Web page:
94.
1996. Typescripts of O'Nan's screenplay based on Tim O'Brien's National Book Award-winning Vietnam novel. Two clean copies, each signed by O'Nan on the title page. 126 pages each, and in a Kinko's box that is hand-labeled "Going After Cacciato/ 27 August 96/ Original - Top/ Copy - Bottom." The screenplays are fine; the box has two broken corners. This same year, O'Brien provided a jacket blurb for O'Nan's highly regarded Vietnam novel The Names of the Dead. Several years back it was rumored that Cacciato would be filmed, with Nick Cassevetes as director, and with a different screenwriter. For now, we have only O'Nan's vision. [#029952] $1,750
95.
Boston, Beacon Press, (2005). The limited edition of this second collection of new and selected older poems, copy No. 70 of 150 copies signed by the author. The first volume of her New and Selected Poems, published in 1992, won the National Book Award. Oliver also won the Pulitzer Prize for Poetry for her 1983 collection American Primitive. Fine in a fine slipcase. [#033187] $250
96.
San Francisco, Auerhahn Society, 1965. An attractively printed and bound limited edition of this collection of essays which includes "Projective Verse" and the title piece, one of his most important essays, among many others. One of 250 copies printed by Andrew Hoyem for the Auerhahn Press. Mild bowing, small foredge bump; near fine, with a supplied acetate dustwrapper in lieu of the original unprinted paper jacket. [#033037] $250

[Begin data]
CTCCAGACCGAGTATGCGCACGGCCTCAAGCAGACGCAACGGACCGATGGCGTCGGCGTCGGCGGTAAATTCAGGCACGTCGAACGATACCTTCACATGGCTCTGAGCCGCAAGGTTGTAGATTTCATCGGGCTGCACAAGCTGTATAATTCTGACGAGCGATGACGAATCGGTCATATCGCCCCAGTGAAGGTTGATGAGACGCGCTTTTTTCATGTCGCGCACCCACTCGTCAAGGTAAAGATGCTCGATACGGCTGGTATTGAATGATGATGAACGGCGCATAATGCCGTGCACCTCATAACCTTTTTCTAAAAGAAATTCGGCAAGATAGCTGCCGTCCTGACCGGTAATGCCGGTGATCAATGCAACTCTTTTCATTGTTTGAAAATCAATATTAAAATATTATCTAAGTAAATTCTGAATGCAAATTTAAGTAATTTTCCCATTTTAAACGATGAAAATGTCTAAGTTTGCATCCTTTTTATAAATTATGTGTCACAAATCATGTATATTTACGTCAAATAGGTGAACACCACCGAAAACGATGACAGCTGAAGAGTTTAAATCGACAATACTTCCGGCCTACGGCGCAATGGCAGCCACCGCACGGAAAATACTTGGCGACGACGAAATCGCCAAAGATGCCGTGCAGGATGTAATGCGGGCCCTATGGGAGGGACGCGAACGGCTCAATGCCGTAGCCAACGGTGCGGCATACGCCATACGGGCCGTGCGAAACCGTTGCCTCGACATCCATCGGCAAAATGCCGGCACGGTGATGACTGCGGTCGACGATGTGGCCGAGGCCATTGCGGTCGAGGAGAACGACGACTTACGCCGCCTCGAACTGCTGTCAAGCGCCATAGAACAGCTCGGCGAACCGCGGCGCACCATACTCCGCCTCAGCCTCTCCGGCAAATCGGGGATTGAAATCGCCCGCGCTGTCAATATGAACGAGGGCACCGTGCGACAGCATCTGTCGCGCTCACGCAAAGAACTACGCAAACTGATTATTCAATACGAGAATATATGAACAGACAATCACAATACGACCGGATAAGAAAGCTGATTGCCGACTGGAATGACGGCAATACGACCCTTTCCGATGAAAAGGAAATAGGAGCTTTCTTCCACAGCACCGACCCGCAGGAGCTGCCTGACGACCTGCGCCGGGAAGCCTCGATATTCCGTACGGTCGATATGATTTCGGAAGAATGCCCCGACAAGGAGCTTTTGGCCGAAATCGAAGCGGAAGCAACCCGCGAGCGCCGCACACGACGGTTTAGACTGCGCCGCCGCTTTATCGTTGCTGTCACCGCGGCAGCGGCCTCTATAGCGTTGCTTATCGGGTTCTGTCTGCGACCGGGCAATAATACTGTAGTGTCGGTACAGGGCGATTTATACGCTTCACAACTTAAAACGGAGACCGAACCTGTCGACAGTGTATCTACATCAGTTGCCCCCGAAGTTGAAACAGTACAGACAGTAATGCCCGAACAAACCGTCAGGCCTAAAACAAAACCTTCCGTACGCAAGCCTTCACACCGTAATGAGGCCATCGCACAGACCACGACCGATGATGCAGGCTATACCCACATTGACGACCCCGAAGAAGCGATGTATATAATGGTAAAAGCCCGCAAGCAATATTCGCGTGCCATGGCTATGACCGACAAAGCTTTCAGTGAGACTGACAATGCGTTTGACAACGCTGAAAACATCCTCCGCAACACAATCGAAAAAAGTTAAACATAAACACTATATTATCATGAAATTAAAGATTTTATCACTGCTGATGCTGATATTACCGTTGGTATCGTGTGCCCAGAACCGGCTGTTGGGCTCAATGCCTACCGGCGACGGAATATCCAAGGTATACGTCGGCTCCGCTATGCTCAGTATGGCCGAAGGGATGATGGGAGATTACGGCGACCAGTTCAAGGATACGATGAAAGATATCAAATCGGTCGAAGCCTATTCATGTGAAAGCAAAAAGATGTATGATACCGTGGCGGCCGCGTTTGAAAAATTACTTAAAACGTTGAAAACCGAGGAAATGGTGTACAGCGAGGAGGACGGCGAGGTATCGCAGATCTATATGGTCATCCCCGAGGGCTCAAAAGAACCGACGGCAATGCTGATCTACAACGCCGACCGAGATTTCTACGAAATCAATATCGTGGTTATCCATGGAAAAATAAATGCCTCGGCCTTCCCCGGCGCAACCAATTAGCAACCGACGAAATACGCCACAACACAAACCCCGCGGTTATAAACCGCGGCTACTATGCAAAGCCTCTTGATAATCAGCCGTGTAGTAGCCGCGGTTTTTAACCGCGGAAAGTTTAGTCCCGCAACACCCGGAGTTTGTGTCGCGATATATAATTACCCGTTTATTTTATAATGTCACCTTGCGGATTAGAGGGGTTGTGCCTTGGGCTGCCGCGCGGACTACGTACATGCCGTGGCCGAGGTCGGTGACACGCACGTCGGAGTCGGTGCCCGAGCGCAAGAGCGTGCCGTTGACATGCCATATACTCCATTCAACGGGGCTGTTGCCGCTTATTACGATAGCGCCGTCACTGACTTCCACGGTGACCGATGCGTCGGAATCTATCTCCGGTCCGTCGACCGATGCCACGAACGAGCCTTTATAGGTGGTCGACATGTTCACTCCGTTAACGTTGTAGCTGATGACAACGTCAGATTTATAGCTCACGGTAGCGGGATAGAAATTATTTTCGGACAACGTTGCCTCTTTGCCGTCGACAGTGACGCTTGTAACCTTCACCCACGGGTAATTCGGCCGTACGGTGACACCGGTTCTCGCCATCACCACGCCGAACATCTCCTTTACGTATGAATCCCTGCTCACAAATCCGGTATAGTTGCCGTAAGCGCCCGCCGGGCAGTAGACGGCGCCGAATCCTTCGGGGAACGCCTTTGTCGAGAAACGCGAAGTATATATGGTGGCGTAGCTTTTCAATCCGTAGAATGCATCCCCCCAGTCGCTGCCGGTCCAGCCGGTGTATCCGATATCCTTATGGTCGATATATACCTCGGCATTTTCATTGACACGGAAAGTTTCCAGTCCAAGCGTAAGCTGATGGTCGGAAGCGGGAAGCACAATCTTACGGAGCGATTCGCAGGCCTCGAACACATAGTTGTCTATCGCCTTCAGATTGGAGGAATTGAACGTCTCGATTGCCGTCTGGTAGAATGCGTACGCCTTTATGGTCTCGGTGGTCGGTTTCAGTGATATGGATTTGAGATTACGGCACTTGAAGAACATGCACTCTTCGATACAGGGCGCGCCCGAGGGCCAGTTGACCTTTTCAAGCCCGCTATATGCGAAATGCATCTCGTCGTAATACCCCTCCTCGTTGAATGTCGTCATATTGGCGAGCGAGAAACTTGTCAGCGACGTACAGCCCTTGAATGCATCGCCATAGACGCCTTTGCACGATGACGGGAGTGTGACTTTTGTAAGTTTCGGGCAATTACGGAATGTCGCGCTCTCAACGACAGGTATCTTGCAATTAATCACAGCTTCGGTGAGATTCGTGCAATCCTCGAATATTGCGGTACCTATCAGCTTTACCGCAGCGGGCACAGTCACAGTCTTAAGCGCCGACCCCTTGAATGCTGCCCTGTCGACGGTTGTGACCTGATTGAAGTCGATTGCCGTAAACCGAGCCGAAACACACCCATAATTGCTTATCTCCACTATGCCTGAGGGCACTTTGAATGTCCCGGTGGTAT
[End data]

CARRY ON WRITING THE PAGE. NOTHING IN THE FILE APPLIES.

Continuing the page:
97.
1968-1975. Seven letters, totaling 18 pages, written to her friend, the novelist and screenwriter Rudy Wurlitzer. Owens was back in New York by this time, after a decade spent living in the expatriate community in Paris supporting herself writing soft porn for Maurice Girodias' Olympia Press, under the name Harriet Daimler. After Claude, her first novel under her own name, would be published in 1973. One autograph letter signed and six typed letters signed, densely packed, with thoughts on her own writing, the writing of others, sex, family, food, exercise, publishing, and writers' colonies. Also includes what seems to be retained copies of two partial letters from Wurlitzer as well: one to Owens, one to someone named Claus, typed on Owens' stationery while staying at the Chelsea hotel. Evidence of a close friendship, enacted over a decade, with Owens' no holds barred personality on display throughout. Mailing folds, an odd collage adhered to the verso of one letter, over what appears to be a handwritten postscript; else all elements are fine. [#033188] $3,500